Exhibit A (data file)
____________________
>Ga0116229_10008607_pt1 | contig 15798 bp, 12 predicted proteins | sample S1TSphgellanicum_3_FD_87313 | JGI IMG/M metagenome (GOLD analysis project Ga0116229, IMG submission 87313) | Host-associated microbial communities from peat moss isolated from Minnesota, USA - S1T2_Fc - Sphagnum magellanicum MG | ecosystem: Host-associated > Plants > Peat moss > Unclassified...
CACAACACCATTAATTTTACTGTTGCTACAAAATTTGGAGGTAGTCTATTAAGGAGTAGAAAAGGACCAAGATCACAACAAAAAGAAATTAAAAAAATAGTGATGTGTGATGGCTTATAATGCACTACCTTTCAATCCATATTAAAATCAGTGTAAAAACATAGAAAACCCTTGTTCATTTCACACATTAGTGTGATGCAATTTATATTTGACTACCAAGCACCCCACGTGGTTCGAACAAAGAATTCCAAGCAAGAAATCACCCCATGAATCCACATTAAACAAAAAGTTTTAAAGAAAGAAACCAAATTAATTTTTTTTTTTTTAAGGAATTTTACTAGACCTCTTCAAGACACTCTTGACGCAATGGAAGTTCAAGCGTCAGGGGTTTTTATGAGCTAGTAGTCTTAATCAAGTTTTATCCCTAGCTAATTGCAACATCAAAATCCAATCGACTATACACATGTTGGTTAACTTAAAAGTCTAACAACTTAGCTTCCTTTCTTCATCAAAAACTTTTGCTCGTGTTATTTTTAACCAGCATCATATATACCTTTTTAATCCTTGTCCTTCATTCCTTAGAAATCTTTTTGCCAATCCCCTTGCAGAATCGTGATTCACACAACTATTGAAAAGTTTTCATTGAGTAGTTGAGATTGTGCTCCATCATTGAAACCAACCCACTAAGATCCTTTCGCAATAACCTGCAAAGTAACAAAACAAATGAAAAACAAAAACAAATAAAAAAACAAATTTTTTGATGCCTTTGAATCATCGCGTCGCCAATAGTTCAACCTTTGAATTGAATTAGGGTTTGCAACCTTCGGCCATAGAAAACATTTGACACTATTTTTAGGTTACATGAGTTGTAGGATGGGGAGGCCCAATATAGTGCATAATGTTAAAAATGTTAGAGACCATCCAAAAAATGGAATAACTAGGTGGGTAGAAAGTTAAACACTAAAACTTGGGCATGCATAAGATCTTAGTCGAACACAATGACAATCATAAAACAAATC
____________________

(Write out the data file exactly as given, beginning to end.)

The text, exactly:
>Ga0116229_10008607_pt1 | contig 15798 bp, 12 predicted proteins | sample S1TSphgellanicum_3_FD_87313 | JGI IMG/M metagenome (GOLD analysis project Ga0116229, IMG submission 87313) | Host-associated microbial communities from peat moss isolated from Minnesota, USA - S1T2_Fc - Sphagnum magellanicum MG | ecosystem: Host-associated > Plants > Peat moss > Unclassified...
CACAACACCATTAATTTTACTGTTGCTACAAAATTTGGAGGTAGTCTATTAAGGAGTAGAAAAGGACCAAGATCACAACAAAAAGAAATTAAAAAAATAGTGATGTGTGATGGCTTATAATGCACTACCTTTCAATCCATATTAAAATCAGTGTAAAAACATAGAAAACCCTTGTTCATTTCACACATTAGTGTGATGCAATTTATATTTGACTACCAAGCACCCCACGTGGTTCGAACAAAGAATTCCAAGCAAGAAATCACCCCATGAATCCACATTAAACAAAAAGTTTTAAAGAAAGAAACCAAATTAATTTTTTTTTTTTTAAGGAATTTTACTAGACCTCTTCAAGACACTCTTGACGCAATGGAAGTTCAAGCGTCAGGGGTTTTTATGAGCTAGTAGTCTTAATCAAGTTTTATCCCTAGCTAATTGCAACATCAAAATCCAATCGACTATACACATGTTGGTTAACTTAAAAGTCTAACAACTTAGCTTCCTTTCTTCATCAAAAACTTTTGCTCGTGTTATTTTTAACCAGCATCATATATACCTTTTTAATCCTTGTCCTTCATTCCTTAGAAATCTTTTTGCCAATCCCCTTGCAGAATCGTGATTCACACAACTATTGAAAAGTTTTCATTGAGTAGTTGAGATTGTGCTCCATCATTGAAACCAACCCACTAAGATCCTTTCGCAATAACCTGCAAAGTAACAAAACAAATGAAAAACAAAAACAAATAAAAAAACAAATTTTTTGATGCCTTTGAATCATCGCGTCGCCAATAGTTCAACCTTTGAATTGAATTAGGGTTTGCAACCTTCGGCCATAGAAAACATTTGACACTATTTTTAGGTTACATGAGTTGTAGGATGGGGAGGCCCAATATAGTGCATAATGTTAAAAATGTTAGAGACCATCCAAAAAATGGAATAACTAGGTGGGTAGAAAGTTAAACACTAAAACTTGGGCATGCATAAGATCTTAGTCGAACACAATGACAATCATAAAACAAATC